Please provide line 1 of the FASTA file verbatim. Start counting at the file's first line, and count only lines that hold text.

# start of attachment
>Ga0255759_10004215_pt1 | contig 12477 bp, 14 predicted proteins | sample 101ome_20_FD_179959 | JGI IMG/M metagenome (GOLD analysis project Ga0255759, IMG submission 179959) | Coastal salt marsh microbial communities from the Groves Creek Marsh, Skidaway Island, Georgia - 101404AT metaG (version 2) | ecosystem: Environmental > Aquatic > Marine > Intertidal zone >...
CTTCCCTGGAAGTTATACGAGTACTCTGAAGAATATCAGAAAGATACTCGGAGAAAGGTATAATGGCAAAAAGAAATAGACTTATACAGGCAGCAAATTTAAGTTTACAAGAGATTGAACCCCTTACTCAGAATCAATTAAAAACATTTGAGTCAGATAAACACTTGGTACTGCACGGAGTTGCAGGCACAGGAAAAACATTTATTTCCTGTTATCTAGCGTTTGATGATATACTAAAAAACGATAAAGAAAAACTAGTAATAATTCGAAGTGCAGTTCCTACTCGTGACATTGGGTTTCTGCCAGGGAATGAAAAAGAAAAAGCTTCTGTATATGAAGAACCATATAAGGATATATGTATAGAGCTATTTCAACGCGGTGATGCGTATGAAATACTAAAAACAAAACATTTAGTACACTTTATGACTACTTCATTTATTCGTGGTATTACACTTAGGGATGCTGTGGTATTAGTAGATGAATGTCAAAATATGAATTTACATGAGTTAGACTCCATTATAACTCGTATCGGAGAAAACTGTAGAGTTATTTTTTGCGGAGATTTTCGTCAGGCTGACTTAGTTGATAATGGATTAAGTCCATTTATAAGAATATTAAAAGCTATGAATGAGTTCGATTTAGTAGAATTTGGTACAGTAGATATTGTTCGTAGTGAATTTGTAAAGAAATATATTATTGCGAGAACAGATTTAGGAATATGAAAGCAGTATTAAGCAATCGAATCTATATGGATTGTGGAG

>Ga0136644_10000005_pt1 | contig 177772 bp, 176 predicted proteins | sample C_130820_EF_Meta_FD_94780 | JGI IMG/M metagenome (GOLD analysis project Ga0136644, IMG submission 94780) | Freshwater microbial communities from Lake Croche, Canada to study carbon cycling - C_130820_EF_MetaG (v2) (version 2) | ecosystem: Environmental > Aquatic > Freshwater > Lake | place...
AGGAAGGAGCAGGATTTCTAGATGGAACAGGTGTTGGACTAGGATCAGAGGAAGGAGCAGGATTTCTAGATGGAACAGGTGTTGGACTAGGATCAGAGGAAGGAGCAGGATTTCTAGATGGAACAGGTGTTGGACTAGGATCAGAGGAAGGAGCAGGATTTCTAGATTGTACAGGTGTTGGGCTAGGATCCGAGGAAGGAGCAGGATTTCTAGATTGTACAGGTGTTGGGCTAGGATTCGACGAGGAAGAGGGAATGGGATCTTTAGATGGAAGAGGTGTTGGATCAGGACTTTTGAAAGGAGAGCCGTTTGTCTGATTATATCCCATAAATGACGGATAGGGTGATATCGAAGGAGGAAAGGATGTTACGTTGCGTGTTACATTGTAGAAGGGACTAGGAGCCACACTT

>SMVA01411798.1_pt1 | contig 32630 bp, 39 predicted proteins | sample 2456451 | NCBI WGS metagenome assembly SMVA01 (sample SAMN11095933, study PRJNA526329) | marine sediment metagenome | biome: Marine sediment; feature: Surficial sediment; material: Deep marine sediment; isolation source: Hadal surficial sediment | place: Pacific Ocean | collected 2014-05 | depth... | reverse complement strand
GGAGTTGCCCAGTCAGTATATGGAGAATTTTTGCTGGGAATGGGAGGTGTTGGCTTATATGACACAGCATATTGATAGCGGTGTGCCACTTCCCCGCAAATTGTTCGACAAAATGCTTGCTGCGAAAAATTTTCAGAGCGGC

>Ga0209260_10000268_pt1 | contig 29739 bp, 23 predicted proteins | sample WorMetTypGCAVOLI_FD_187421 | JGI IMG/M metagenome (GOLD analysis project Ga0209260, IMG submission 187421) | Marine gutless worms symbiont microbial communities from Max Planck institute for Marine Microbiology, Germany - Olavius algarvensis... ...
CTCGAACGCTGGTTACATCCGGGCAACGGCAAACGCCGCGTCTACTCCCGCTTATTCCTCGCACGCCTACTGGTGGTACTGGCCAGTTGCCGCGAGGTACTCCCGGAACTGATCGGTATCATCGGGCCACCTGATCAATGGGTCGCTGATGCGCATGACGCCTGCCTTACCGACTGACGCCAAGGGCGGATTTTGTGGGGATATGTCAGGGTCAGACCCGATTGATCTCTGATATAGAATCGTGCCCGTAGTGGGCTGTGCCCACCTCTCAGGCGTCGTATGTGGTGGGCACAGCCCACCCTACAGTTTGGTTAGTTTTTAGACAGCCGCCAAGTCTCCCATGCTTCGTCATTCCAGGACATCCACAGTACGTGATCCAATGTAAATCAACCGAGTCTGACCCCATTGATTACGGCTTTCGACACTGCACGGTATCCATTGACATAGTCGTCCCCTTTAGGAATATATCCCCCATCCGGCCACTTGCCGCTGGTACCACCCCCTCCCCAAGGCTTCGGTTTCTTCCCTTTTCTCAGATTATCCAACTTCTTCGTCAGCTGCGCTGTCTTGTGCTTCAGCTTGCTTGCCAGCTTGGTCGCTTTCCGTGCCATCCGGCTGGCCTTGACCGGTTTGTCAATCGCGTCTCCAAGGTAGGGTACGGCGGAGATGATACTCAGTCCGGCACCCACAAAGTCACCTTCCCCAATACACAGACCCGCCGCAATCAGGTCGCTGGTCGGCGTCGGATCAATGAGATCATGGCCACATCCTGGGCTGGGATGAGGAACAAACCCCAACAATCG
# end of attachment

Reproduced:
>Ga0255759_10004215_pt1 | contig 12477 bp, 14 predicted proteins | sample 101ome_20_FD_179959 | JGI IMG/M metagenome (GOLD analysis project Ga0255759, IMG submission 179959) | Coastal salt marsh microbial communities from the Groves Creek Marsh, Skidaway Island, Georgia - 101404AT metaG (version 2) | ecosystem: Environmental > Aquatic > Marine > Intertidal zone >...